when replying to an email with others cced in it do I address the sender only i.e. Dear Sam, or address everyone i.e. Dear all?

Address it only to the sender.


CC means Carbon Copy.

It usually denotes recipients that should receive a copy, but to which the original message is not addressed.

Hence, you just address everyone in the 'To:' field, and that is. In some cases you may want to let people know that some people have been included as CC. And, of course, you never mention anyone in BCC.


It is often not immediately obvious when reading a email that you got it only because you were on the CC list. Therefore, as a courtesy to those CCed, I usually address the main recipient directly at top.

For example, if I'm sending a email to Gustav and CCing to Takashi and Naresh, then I'll start with something like "Gustav, the bobulator is ...". That way Takashi and Naresh immediately see they are being copied in a message from me to Gustav.


My standard practise is to add the people who need to read the email.

If my boss/someone above me sent it, I'll include everyone as he did. If a colleague sent it, I'll usually check the to/CC to see if anyone is on the list unnecessary

For example, no matter how many people are in the To/CC, I'll do

Hi, Matt, Emily <- List of people I'm taking to

I've done x, y, z. The commit is in git v0.03. <- comment to both

Matt, What do you think of a, b? <- comment to one recipient

Emily, Can we test these changes this afternoon? <- comment to another recipient.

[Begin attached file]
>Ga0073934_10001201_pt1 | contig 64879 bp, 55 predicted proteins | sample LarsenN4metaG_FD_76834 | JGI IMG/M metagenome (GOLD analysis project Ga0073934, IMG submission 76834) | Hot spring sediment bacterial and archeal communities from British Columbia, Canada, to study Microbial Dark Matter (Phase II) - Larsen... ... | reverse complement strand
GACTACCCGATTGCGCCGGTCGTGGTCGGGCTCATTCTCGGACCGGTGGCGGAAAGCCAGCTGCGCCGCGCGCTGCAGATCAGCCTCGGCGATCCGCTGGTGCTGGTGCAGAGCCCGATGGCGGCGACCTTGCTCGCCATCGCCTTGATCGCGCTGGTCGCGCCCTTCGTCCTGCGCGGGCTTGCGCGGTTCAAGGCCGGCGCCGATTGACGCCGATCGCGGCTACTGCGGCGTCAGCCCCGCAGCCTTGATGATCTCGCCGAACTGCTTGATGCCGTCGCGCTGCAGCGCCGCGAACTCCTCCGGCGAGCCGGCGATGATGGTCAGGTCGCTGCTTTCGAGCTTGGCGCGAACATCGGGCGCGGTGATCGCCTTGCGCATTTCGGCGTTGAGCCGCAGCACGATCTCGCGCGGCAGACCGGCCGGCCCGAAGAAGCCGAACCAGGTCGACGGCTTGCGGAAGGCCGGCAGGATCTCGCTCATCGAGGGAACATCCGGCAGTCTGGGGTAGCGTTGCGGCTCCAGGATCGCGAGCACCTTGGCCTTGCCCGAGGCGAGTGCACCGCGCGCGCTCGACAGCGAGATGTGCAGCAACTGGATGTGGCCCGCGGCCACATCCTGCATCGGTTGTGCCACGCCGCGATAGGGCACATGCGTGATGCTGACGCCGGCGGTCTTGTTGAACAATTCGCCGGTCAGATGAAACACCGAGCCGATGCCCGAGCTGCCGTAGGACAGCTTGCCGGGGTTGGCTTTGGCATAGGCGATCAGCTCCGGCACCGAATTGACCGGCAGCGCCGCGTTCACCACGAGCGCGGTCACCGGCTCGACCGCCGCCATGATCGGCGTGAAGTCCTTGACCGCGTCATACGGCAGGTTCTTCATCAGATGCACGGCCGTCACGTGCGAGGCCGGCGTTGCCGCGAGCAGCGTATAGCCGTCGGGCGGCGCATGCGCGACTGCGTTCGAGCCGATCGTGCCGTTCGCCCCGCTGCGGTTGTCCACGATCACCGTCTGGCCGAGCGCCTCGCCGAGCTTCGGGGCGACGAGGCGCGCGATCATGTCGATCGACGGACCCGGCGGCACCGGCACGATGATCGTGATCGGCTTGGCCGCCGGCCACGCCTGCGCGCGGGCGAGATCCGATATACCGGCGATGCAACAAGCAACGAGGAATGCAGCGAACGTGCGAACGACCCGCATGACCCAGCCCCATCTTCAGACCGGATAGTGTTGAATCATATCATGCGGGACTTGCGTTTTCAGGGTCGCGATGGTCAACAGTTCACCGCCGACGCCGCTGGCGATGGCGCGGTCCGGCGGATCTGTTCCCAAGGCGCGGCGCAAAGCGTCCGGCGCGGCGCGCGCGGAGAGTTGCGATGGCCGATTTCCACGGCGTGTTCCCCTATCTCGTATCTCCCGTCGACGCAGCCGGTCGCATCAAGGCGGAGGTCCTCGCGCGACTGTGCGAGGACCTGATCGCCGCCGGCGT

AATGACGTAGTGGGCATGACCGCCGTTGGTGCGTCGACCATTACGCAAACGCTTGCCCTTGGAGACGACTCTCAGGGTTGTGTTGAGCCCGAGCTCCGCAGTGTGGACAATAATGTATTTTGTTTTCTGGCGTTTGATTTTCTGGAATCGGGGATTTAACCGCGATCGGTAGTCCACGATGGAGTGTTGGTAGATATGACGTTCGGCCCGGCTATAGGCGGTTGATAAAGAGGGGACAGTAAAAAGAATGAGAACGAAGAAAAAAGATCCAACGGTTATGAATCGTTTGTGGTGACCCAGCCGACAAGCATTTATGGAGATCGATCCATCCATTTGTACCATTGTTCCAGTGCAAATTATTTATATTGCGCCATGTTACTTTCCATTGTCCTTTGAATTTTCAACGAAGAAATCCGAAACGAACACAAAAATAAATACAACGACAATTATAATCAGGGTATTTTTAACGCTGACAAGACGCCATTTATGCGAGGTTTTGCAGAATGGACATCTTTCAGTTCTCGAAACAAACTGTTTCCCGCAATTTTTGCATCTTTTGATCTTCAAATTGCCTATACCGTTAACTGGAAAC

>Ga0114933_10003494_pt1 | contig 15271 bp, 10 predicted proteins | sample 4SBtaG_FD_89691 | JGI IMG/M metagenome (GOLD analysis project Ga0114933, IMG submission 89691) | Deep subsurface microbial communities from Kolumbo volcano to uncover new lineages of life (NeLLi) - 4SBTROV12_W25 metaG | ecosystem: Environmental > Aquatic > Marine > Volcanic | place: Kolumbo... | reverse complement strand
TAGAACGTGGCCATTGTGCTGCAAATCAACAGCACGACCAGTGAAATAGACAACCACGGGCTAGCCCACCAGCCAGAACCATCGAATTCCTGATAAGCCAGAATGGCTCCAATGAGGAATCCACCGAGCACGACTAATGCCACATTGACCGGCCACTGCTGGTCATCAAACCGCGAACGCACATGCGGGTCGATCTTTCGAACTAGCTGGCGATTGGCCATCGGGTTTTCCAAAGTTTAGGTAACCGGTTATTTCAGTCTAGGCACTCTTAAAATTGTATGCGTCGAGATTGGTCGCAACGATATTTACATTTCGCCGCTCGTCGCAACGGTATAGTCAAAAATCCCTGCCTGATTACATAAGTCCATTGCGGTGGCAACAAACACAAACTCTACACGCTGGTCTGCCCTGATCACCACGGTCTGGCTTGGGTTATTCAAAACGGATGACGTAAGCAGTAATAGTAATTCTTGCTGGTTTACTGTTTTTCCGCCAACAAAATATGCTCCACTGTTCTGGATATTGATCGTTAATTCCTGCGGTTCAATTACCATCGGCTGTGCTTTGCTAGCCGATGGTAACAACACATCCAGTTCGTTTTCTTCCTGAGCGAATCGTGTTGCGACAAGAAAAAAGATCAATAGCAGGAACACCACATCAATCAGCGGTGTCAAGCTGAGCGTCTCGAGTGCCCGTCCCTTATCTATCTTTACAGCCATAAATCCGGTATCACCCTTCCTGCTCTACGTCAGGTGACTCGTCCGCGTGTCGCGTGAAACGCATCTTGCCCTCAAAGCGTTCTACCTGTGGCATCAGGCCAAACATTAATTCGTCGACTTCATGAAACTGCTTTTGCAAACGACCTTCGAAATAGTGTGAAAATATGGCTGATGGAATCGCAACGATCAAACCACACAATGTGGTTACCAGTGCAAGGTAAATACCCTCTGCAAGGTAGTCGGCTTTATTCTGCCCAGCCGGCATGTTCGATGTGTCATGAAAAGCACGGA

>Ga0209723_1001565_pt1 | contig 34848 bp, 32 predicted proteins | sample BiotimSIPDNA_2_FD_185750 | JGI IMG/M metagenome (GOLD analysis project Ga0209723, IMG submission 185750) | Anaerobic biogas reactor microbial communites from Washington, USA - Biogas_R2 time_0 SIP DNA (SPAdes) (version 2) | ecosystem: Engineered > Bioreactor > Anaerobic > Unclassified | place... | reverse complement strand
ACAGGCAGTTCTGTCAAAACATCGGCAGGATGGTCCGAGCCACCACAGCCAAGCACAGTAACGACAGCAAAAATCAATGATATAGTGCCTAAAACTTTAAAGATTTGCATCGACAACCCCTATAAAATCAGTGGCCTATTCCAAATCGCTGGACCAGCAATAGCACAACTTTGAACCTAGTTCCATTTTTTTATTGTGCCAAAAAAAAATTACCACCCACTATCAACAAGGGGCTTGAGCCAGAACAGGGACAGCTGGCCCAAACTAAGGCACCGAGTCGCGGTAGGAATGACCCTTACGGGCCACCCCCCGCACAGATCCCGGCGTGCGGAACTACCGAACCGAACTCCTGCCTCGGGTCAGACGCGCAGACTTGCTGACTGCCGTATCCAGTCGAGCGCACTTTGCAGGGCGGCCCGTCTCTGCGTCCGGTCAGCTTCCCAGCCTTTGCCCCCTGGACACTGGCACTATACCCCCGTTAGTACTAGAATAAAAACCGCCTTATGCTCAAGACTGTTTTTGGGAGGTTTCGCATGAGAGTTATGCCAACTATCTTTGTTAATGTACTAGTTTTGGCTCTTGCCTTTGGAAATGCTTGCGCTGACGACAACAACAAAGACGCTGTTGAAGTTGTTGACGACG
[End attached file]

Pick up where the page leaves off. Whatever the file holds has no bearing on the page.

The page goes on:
This way, people can check the Hi line to see if their name is there. If not, they don't have to read the email. If their name is there, they can check further down to find their name.

I usually keep their names on the left, at the start of a new paragraph so someone skim reading can find their name.

I generally also keep my emails short and concise, and only group relevant things together in one email (different subject/project/etc different email).

  • I feel that having orthogonal points in an email is not a good idea. You are asking both Emily and Matt to read things that are irrelevant to each other and increasing the chance that Emily will skip reading the email because the part relevant to her is not directly obvious.
    – Peter M
    Jul 19, 2017 at 11:35
  • @PeterM The intention of my last paragraph was to address this. The idea is that Emily and I would be testing x,y,z. If they were completely not related, I would start a new email thread. This is also why I try to keep the points short, so that people don't have trouble finding their name.
    – user5621
    Jul 19, 2017 at 12:32
  • I understand what you are saying but i think that your example is problematic as it assumes that Emily knows that this email is about her tasks on x,y,z. If Emily doesn't make that mental connection then that is where issues start.
    – Peter M
    Jul 19, 2017 at 13:11
  • @PeterM I'm assuming people will read the email addressed to them. This is just an example and I usually attempt to connect things together to a reasonable extent. I'll change the example to reflect this. Receiving parties need to do due diligence in at least attempting to parse the information received. I have used this format for years and never run into any trouble.
    – user5621
    Jul 19, 2017 at 13:21

I put Dear All just to make Everyone aware. Best thing to do I think.

  • 3
    If you're really addressing all, then they should all be direct recipients, not CCs. Jul 19, 2017 at 10:54